However, this is not occurring without resistance; in those nations where Black Friday briefly took hold as an American import, it was received with cynicism. Even in the UK, where Americanisms are often accepted with enthusiasm, Black Friday has been scaled back. Asda, the retail giant that dragged it over the Atlantic, withdrew from the event in 2015 after the chaos of 2014 left shoppers injured and food wasted as grocery shoppers ignored the store in favour of slightly less dangerous competitors, and this year, their website holds no mention of Black Friday sales. Of course, even this is somewhat financially driven – stores have realised that a successfully Black Friday does not necessarily mean a successful Christmas season, and customers would prefer a drawn out sales season to a one-off sale.
Commercialisation of religious holidays and festivals is often seen as a distinctly Western enterprise. Who celebrates the Martyrdom of St Valentine of Rome, a man who performed weddings for soldiers and ministered to oppressed Christians? And who acknowledges the Irish origins of Halloween? These days are of immense popularity, and great financial gain, and yet their traditions are lost to us. However, other traditions are not cushioned from the might of the market; those who love Hindi films know Diwali is when the biggest blockbusters are released, and Holi is the perfect time for clubs and bars to throw paint parties.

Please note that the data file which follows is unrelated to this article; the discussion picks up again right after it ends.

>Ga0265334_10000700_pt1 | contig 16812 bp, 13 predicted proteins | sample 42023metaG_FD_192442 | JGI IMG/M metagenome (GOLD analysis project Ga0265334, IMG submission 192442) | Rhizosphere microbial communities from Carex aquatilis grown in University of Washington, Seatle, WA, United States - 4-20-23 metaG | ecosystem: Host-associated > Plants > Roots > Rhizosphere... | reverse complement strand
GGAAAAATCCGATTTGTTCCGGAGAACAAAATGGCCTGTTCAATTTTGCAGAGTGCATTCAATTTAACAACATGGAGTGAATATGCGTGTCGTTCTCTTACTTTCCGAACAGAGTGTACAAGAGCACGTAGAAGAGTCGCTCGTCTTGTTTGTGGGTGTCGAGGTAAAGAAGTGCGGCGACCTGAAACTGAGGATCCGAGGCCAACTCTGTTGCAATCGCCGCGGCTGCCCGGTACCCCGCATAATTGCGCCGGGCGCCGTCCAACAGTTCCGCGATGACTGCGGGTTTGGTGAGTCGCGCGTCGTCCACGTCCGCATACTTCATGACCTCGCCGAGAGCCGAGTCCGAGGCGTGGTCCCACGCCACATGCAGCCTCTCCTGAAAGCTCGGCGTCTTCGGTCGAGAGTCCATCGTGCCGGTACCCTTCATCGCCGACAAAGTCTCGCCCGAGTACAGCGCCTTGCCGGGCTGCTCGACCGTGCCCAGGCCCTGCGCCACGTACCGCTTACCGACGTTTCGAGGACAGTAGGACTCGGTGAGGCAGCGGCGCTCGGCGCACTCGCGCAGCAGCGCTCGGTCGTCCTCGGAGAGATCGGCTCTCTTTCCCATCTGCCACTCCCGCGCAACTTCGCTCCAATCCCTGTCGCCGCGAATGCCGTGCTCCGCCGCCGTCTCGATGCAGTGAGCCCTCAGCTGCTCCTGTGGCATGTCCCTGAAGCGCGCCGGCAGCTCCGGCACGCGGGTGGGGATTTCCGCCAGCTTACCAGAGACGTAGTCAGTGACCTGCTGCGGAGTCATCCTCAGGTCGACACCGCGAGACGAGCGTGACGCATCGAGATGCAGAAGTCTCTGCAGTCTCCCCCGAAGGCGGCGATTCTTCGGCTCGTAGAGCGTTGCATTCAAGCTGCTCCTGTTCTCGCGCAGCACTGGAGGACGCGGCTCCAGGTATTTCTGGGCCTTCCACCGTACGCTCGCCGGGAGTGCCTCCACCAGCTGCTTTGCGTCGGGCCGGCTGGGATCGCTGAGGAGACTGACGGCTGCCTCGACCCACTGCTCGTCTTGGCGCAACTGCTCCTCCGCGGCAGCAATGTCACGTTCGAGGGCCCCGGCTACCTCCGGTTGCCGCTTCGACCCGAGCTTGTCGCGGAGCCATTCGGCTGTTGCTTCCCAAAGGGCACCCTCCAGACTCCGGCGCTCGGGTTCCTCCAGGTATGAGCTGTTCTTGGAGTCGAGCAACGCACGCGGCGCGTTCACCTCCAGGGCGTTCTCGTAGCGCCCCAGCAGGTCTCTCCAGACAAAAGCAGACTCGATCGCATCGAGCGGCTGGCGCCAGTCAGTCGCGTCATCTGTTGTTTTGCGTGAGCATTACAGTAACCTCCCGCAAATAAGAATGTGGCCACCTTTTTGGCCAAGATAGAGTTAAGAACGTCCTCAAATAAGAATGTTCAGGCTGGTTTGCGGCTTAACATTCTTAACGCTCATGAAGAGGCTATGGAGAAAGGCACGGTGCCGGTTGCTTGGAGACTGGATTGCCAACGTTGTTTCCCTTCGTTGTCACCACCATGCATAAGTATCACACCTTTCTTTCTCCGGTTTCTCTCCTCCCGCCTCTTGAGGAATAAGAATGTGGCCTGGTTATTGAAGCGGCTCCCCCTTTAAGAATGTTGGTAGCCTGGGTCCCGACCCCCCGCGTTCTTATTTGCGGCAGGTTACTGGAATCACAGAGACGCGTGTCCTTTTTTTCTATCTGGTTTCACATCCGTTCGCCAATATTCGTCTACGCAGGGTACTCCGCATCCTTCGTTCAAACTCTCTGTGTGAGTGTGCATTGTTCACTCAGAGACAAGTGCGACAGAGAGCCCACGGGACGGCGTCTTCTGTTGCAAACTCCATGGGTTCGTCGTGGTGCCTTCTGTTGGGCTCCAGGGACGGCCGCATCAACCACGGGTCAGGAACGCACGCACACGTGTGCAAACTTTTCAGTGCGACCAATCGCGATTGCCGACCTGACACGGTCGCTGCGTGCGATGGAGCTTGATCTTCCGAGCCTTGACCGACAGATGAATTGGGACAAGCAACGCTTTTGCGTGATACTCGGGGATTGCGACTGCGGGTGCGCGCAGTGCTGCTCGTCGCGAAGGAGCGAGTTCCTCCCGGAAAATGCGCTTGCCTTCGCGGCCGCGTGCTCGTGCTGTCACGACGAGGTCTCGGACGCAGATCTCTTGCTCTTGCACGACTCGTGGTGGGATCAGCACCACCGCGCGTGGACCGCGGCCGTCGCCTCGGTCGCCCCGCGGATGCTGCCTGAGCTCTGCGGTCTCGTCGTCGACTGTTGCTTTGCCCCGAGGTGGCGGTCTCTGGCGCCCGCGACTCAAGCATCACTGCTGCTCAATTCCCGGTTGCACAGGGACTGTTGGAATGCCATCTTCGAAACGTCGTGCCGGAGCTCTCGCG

In the US, Jewish holidays have merely merged with the sales seasons of Christian festivals as a whole, with Chanukah representing the second largest décor sales from US shopping centres toward the end of the year. Eid al-Adha in Dubai can be argued as the most religiously-sterile celebration of the festival, with 17 days dedicated to shopping and tourism with the traditional imagery of sheep, goats, sacrifice and charity side-lined. Otherwise, the festival has done well to resist the mass commercialisation that we see so regularly in Christian and traditional festivals, although, we’ll pretend to ignore the smoky bacon flavoured Pringles on sale during Ramadhan.
The commercialisation of religious and traditional festivals such as Christmas and Thanksgiving are not new to us; Christians, Muslims, Atheists and everyone in between, have lamented after being bombarded with Jingle Bells for the umpteenth time, and we’ve all heard the story that Coca Cola invented the popular image of Father Christmas we know today. But Black Friday is something else. There’s something to be said for a society that tramples a worker to death because they were impatient and eager for a new camera, and who subsequently continued to shop and fight while emergency services tended to the dead and wounded.
Commercialisation is a reality we have all, for better or worse, come to terms with, but this Black Friday is a phenomenon altogether more ghastly. There’s a dark humour in the idea that Black Friday used to be the term used for the Friday before Christmas when drunken revellers would dangerously overwhelm our vital public services and require field hospitals in football stadiums, and yet we have managed to top even that.
by Simon Kemp
READ MORE – Black Friday: A twisted capitalist ritual and sick social experiment